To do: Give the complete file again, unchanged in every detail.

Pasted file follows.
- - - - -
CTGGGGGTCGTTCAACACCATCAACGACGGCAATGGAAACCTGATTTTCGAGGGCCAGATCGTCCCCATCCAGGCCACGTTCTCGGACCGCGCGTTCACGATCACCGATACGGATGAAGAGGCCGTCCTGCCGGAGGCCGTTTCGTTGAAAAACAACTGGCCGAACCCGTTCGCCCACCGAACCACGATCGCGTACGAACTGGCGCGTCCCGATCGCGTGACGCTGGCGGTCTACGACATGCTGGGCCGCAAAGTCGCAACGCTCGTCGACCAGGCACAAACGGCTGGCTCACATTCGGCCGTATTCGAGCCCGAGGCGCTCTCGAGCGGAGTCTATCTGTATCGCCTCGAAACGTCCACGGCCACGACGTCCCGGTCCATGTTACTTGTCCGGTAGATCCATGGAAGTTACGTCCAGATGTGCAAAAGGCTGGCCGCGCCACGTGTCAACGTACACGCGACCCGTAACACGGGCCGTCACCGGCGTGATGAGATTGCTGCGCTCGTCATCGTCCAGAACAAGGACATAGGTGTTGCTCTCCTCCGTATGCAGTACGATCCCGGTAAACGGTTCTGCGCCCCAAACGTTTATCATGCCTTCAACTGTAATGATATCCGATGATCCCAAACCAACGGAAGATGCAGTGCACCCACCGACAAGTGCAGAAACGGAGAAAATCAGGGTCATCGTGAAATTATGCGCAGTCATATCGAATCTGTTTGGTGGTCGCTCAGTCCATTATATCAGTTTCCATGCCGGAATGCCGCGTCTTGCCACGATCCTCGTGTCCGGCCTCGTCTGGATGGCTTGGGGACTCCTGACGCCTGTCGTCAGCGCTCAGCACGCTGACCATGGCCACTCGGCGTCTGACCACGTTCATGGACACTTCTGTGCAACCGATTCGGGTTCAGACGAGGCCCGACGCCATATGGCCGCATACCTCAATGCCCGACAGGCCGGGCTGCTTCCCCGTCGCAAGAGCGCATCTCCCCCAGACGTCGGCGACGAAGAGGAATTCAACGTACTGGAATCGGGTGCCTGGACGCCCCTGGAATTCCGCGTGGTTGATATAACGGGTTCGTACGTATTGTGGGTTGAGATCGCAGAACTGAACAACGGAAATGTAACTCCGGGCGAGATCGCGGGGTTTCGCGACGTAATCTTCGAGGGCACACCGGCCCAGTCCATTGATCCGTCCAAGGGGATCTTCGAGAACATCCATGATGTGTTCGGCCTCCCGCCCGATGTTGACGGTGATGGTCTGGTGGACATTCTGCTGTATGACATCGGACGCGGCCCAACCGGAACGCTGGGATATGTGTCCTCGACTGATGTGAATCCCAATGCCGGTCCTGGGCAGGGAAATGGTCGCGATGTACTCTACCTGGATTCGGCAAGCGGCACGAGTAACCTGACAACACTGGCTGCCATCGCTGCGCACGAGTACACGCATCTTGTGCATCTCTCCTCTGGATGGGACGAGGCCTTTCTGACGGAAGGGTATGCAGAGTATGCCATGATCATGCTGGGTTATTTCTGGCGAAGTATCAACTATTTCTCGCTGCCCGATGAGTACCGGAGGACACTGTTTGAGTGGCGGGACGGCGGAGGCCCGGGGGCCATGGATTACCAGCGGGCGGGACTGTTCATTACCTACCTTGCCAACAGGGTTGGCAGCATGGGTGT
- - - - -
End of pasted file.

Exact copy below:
CTGGGGGTCGTTCAACACCATCAACGACGGCAATGGAAACCTGATTTTCGAGGGCCAGATCGTCCCCATCCAGGCCACGTTCTCGGACCGCGCGTTCACGATCACCGATACGGATGAAGAGGCCGTCCTGCCGGAGGCCGTTTCGTTGAAAAACAACTGGCCGAACCCGTTCGCCCACCGAACCACGATCGCGTACGAACTGGCGCGTCCCGATCGCGTGACGCTGGCGGTCTACGACATGCTGGGCCGCAAAGTCGCAACGCTCGTCGACCAGGCACAAACGGCTGGCTCACATTCGGCCGTATTCGAGCCCGAGGCGCTCTCGAGCGGAGTCTATCTGTATCGCCTCGAAACGTCCACGGCCACGACGTCCCGGTCCATGTTACTTGTCCGGTAGATCCATGGAAGTTACGTCCAGATGTGCAAAAGGCTGGCCGCGCCACGTGTCAACGTACACGCGACCCGTAACACGGGCCGTCACCGGCGTGATGAGATTGCTGCGCTCGTCATCGTCCAGAACAAGGACATAGGTGTTGCTCTCCTCCGTATGCAGTACGATCCCGGTAAACGGTTCTGCGCCCCAAACGTTTATCATGCCTTCAACTGTAATGATATCCGATGATCCCAAACCAACGGAAGATGCAGTGCACCCACCGACAAGTGCAGAAACGGAGAAAATCAGGGTCATCGTGAAATTATGCGCAGTCATATCGAATCTGTTTGGTGGTCGCTCAGTCCATTATATCAGTTTCCATGCCGGAATGCCGCGTCTTGCCACGATCCTCGTGTCCGGCCTCGTCTGGATGGCTTGGGGACTCCTGACGCCTGTCGTCAGCGCTCAGCACGCTGACCATGGCCACTCGGCGTCTGACCACGTTCATGGACACTTCTGTGCAACCGATTCGGGTTCAGACGAGGCCCGACGCCATATGGCCGCATACCTCAATGCCCGACAGGCCGGGCTGCTTCCCCGTCGCAAGAGCGCATCTCCCCCAGACGTCGGCGACGAAGAGGAATTCAACGTACTGGAATCGGGTGCCTGGACGCCCCTGGAATTCCGCGTGGTTGATATAACGGGTTCGTACGTATTGTGGGTTGAGATCGCAGAACTGAACAACGGAAATGTAACTCCGGGCGAGATCGCGGGGTTTCGCGACGTAATCTTCGAGGGCACACCGGCCCAGTCCATTGATCCGTCCAAGGGGATCTTCGAGAACATCCATGATGTGTTCGGCCTCCCGCCCGATGTTGACGGTGATGGTCTGGTGGACATTCTGCTGTATGACATCGGACGCGGCCCAACCGGAACGCTGGGATATGTGTCCTCGACTGATGTGAATCCCAATGCCGGTCCTGGGCAGGGAAATGGTCGCGATGTACTCTACCTGGATTCGGCAAGCGGCACGAGTAACCTGACAACACTGGCTGCCATCGCTGCGCACGAGTACACGCATCTTGTGCATCTCTCCTCTGGATGGGACGAGGCCTTTCTGACGGAAGGGTATGCAGAGTATGCCATGATCATGCTGGGTTATTTCTGGCGAAGTATCAACTATTTCTCGCTGCCCGATGAGTACCGGAGGACACTGTTTGAGTGGCGGGACGGCGGAGGCCCGGGGGCCATGGATTACCAGCGGGCGGGACTGTTCATTACCTACCTTGCCAACAGGGTTGGCAGCATGGGTGT